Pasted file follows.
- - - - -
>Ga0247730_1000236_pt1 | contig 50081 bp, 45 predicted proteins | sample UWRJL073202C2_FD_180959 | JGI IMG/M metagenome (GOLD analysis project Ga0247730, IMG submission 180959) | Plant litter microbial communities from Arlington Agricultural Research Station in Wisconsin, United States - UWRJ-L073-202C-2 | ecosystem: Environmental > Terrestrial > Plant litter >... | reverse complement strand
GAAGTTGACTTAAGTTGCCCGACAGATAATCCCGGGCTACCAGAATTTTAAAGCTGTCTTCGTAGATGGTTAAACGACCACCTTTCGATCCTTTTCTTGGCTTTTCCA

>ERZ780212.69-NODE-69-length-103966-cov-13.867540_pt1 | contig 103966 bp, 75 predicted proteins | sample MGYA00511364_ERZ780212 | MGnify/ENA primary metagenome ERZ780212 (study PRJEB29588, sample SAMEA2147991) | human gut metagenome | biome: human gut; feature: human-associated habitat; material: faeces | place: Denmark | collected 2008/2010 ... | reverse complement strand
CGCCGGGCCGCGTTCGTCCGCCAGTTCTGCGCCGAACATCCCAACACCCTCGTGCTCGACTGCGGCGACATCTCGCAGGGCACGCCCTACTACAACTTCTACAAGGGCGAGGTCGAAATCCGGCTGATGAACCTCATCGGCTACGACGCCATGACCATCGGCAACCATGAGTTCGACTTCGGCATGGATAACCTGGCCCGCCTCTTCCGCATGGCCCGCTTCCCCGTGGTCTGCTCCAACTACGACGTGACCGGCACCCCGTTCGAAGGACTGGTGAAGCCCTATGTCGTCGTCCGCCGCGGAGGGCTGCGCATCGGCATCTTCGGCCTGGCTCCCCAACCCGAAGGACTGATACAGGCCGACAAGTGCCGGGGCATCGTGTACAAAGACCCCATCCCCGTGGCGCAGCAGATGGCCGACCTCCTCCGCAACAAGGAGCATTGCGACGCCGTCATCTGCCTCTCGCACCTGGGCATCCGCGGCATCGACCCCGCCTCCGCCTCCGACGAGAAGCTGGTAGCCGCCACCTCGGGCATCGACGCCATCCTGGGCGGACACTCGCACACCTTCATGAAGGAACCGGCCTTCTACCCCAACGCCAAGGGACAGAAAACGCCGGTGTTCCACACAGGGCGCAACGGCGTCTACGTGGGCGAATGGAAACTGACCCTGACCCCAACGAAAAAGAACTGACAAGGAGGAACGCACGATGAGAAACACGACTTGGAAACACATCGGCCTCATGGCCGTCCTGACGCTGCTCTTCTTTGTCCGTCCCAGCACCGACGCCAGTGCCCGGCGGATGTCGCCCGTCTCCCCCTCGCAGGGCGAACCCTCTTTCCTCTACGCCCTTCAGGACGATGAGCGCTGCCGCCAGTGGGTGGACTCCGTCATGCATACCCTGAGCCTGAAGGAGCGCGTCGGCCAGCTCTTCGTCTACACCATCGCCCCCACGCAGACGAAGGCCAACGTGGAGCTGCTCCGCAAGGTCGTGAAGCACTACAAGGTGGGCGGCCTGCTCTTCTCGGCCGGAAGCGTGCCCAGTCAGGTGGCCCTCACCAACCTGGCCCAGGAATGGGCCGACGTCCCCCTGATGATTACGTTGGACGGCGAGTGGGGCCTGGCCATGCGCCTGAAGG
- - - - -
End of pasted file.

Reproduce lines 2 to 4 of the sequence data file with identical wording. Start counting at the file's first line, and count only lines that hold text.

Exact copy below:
GAAGTTGACTTAAGTTGCCCGACAGATAATCCCGGGCTACCAGAATTTTAAAGCTGTCTTCGTAGATGGTTAAACGACCACCTTTCGATCCTTTTCTTGGCTTTTCCA

>ERZ780212.69-NODE-69-length-103966-cov-13.867540_pt1 | contig 103966 bp, 75 predicted proteins | sample MGYA00511364_ERZ780212 | MGnify/ENA primary metagenome ERZ780212 (study PRJEB29588, sample SAMEA2147991) | human gut metagenome | biome: human gut; feature: human-associated habitat; material: faeces | place: Denmark | collected 2008/2010 ... | reverse complement strand
CGCCGGGCCGCGTTCGTCCGCCAGTTCTGCGCCGAACATCCCAACACCCTCGTGCTCGACTGCGGCGACATCTCGCAGGGCACGCCCTACTACAACTTCTACAAGGGCGAGGTCGAAATCCGGCTGATGAACCTCATCGGCTACGACGCCATGACCATCGGCAACCATGAGTTCGACTTCGGCATGGATAACCTGGCCCGCCTCTTCCGCATGGCCCGCTTCCCCGTGGTCTGCTCCAACTACGACGTGACCGGCACCCCGTTCGAAGGACTGGTGAAGCCCTATGTCGTCGTCCGCCGCGGAGGGCTGCGCATCGGCATCTTCGGCCTGGCTCCCCAACCCGAAGGACTGATACAGGCCGACAAGTGCCGGGGCATCGTGTACAAAGACCCCATCCCCGTGGCGCAGCAGATGGCCGACCTCCTCCGCAACAAGGAGCATTGCGACGCCGTCATCTGCCTCTCGCACCTGGGCATCCGCGGCATCGACCCCGCCTCCGCCTCCGACGAGAAGCTGGTAGCCGCCACCTCGGGCATCGACGCCATCCTGGGCGGACACTCGCACACCTTCATGAAGGAACCGGCCTTCTACCCCAACGCCAAGGGACAGAAAACGCCGGTGTTCCACACAGGGCGCAACGGCGTCTACGTGGGCGAATGGAAACTGACCCTGACCCCAACGAAAAAGAACTGACAAGGAGGAACGCACGATGAGAAACACGACTTGGAAACACATCGGCCTCATGGCCGTCCTGACGCTGCTCTTCTTTGTCCGTCCCAGCACCGACGCCAGTGCCCGGCGGATGTCGCCCGTCTCCCCCTCGCAGGGCGAACCCTCTTTCCTCTACGCCCTTCAGGACGATGAGCGCTGCCGCCAGTGGGTGGACTCCGTCATGCATACCCTGAGCCTGAAGGAGCGCGTCGGCCAGCTCTTCGTCTACACCATCGCCCCCACGCAGACGAAGGCCAACGTGGAGCTGCTCCGCAAGGTCGTGAAGCACTACAAGGTGGGCGGCCTGCTCTTCTCGGCCGGAAGCGTGCCCAGTCAGGTGGCCCTCACCAACCTGGCCCAGGAATGGGCCGACGTCCCCCTGATGATTACGTTGGACGGCGAGTGGGGCCTGGCCATGCGCCTGAAGG